By David Alire Garcia and Adriana Barrera
MEXICO CITY, Oct 7 (Reuters) - Mexico's plan to become thefirst major oil-producing emerging economy to introduce a carbontax has a problem: It clashes head-on with the government'sambitions to lower the cost of electricity and boost energyoutput.
Aiming to raise up to $2 billion, the carbon tax is part ofa fiscal reform floated by President Enrique Pena Nieto just ashe pushes an energy plan to encourage billions of dollars ofinvestment in Mexico's flagging oil and gas industry.
Presented within one month of each other, Pena Nieto'senergy and fiscal bills seek to lower the huge tax burdenshouldered by state oil and gas company Pemex, whichis also Mexico's biggest producer of carbon emissions.
The carbon tax would affect Pemex's production and itsimports of refined products and natural gas, as well asindustrial end-users of fossil fuels. Passing on the cost islikely to reach Mexicans in the form of higher prices.
"I think the government should find an alternative," saidJorge Villalobos, a tax expert in Mexico's lower house ofCongress for the opposition conservative National Action Party."It's obvious that our competitiveness would take a hit."
Even officials in the ruling coalition of the InstitutionalRevolutionary Party and the Green Party say privately the tax isunlikely to survive as it is and might be cut back when Congressstarts to discuss the fiscal reform this week.
After Pemex and national electricity utility CFE, heavyindustry and the transportation sector are the biggest consumersof fossil fuels in Latin America's second biggest economy.
Backers of the so-called "green tax" say it will encourageinvestment in renewables, creating a more favorable regime forcompanies tapping Mexico's abundant clean energy potential.
"The tax will indirectly make renewable energy, especiallywind power, more competitive relative to traditional fossil fuelsources," said Adrian Escofet, director of Zapoteca de Energia,a company building a 70 megawatt wind park in southern Mexico.
More than 30 countries have adopted a carbon tax, and theCCE business lobby projects new revenues from the proposedcarbon taxes in Mexico at about 26.6 billion pesos ($2 billion),while the government puts the figure at around $1.67 billion.
If it generated $2 billion, the tax would be equivalent to0.17 percent of Mexico's gross domestic product last year. Thatcompares with about 0.05 percent of GDP for Britain's carbon taxand 0.70 percent of GDP for the comparable Swedish measure.
Mexico's proposed levy would be based on the carbon dioxide(CO2) content in 10 fossil fuels that power the country'seconomy, which is more dependent than most on oil. The dirtierthe fuel, the higher the carbon tax.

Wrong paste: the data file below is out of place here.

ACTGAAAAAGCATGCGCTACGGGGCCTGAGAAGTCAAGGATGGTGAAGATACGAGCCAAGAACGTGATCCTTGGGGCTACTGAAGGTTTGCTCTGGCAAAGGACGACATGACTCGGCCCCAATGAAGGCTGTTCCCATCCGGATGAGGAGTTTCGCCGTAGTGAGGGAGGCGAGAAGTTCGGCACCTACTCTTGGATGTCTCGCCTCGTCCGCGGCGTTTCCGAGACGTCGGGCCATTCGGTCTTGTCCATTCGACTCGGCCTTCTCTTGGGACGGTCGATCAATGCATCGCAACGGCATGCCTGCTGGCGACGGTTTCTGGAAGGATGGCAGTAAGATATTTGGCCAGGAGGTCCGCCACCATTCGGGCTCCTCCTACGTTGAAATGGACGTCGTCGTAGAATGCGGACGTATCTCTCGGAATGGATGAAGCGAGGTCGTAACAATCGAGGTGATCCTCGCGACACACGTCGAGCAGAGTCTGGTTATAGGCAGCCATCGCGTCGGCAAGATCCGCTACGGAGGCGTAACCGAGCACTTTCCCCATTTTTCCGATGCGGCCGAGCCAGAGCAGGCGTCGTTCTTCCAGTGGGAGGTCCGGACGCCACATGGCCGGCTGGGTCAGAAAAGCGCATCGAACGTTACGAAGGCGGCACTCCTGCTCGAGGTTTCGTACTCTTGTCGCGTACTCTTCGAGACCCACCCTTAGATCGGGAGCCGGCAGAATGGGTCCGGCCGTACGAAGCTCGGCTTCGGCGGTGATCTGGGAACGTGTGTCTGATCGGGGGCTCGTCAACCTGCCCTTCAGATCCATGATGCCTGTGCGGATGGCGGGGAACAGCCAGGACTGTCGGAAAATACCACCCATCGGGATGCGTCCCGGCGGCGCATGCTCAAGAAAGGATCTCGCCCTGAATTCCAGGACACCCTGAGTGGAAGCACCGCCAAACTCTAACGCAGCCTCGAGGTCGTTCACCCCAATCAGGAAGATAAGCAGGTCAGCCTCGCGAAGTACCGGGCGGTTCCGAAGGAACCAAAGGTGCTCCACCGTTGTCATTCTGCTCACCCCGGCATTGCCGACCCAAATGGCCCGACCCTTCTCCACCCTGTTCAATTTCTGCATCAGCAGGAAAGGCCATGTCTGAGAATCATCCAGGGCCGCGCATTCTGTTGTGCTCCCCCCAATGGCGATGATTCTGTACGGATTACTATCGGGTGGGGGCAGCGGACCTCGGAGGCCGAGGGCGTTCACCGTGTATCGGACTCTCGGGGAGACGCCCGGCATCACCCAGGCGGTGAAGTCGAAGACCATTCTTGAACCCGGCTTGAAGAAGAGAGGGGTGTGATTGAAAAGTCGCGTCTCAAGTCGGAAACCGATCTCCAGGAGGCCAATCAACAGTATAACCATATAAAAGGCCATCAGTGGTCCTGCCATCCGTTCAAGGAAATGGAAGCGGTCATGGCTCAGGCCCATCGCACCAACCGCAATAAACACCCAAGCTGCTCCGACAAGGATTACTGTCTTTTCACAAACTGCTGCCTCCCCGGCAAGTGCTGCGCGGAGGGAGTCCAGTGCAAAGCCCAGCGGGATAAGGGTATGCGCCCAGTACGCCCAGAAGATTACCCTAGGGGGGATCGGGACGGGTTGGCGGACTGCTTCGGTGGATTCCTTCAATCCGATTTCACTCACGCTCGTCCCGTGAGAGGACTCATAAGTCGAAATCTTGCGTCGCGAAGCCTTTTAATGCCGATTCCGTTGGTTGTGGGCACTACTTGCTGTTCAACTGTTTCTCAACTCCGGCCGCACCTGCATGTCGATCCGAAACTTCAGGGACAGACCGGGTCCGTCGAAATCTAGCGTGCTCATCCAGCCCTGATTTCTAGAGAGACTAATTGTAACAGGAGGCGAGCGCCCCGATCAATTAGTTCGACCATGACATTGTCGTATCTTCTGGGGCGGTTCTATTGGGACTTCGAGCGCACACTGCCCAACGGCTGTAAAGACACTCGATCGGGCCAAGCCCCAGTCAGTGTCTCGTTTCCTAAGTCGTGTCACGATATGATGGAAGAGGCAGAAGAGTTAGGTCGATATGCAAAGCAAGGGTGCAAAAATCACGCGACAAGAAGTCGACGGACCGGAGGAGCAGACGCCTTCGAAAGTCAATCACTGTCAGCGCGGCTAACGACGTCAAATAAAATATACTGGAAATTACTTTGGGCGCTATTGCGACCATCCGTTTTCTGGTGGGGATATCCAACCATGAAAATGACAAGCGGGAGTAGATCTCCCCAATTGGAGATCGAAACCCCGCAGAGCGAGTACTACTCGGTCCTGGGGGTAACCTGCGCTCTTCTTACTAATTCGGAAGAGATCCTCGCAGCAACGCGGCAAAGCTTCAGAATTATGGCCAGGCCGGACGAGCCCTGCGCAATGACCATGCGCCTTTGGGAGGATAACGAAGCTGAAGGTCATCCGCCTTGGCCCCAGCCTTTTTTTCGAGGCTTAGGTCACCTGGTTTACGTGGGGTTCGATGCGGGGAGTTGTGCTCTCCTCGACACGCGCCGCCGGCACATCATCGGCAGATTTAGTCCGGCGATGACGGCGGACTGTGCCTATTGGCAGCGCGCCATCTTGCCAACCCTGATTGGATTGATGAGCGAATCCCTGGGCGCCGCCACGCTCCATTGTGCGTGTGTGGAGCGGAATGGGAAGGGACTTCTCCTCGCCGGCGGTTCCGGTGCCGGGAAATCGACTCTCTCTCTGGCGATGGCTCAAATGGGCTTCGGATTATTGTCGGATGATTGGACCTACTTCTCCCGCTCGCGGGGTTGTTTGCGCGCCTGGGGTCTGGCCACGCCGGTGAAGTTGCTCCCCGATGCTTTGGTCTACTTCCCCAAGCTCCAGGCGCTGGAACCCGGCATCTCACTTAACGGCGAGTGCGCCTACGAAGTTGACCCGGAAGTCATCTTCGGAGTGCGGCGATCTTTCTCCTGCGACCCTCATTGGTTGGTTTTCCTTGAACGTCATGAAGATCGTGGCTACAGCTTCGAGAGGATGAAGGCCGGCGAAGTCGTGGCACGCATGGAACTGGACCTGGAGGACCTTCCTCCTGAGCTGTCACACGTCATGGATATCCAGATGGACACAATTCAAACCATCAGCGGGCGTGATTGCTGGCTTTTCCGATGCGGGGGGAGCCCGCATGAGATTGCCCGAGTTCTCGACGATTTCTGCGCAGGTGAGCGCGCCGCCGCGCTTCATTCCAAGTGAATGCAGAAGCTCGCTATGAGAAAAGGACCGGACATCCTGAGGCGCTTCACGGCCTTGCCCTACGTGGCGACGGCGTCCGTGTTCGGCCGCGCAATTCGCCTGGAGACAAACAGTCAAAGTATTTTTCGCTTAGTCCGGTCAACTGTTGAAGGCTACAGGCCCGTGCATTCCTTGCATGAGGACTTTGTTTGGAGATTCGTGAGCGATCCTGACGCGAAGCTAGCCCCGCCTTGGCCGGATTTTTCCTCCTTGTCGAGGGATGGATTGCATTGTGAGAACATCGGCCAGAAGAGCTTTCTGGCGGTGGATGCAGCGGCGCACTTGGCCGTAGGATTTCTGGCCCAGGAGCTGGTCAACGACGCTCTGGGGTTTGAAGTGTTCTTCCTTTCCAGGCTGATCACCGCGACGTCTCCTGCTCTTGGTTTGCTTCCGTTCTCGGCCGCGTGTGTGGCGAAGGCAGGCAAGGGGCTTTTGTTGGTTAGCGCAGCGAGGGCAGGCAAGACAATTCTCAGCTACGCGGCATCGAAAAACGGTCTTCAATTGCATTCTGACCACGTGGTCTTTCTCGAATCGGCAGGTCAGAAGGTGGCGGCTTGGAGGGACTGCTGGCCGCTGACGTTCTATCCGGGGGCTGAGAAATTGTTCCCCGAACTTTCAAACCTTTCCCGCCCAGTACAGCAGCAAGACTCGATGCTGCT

In 2012, $69 billion in taxes levied on Pemex funded morethan a third of total federal government spending.
Pena Nieto campaigned for office last year pledging to cutthe cost of electricity, but the tax is unlikely to help.
Peak power costs for industrial users have risen 7.4 percentover the past year, according to CFE data, and would riseanother four percent as a result of the new taxes, according toan estimate from the Mexico's main business lobby, CCE.
In the electricity sector, the government's energy reformwould update the constitution to allow private sectorcompetition and investment in power generation. But the fiscalreform would apply the highest carbon tax on fuel oil, whichaccounts for about 16 percent of current power generation.
"There's a sort of schizophrenia here from the government,"said Rafael Ch, an economist at think tank CIDAC.
Another contradictory aspect to the carbon tax is thatMexico still spends more to subsidize car drivers and powerconsumers than the new levy is forecast to raise.
After factoring in existing taxes levied on fuels, Mexico'ssubsidy for gasoline is worth around $3.5 billion net annually,even though the government is cutting it back sharply.
Miriam Grunstein, an energy specialist with the CIDEresearch institute, said it made no sense for the government tolevy carbon taxes and to control prices at the same time. Plusthe gas market was taking a serious hit, she added.
"It would make sense in the United States where you have anincredible oversupply of fuels, but in Mexico you have ascarcity of natural gas," said Grunstein.
About half of Mexico's electricity is currently generatedfrom natural gas, which will account for about 10 percent oftotal expected carbon tax revenues, according to Jose RamonArdavin, head of private sector research for business lobby CCE.
Even before Congress has started to debate the fiscal plan,major industries are talking down the tax.
"No other developing country has successfully implementedtaxes on CO2 emissions and there's no reason for Mexico to jumpout front," said C.P. Abel Ayala, finance chief for the miningarm of top steelmaker Altos Hornos de Mexico.
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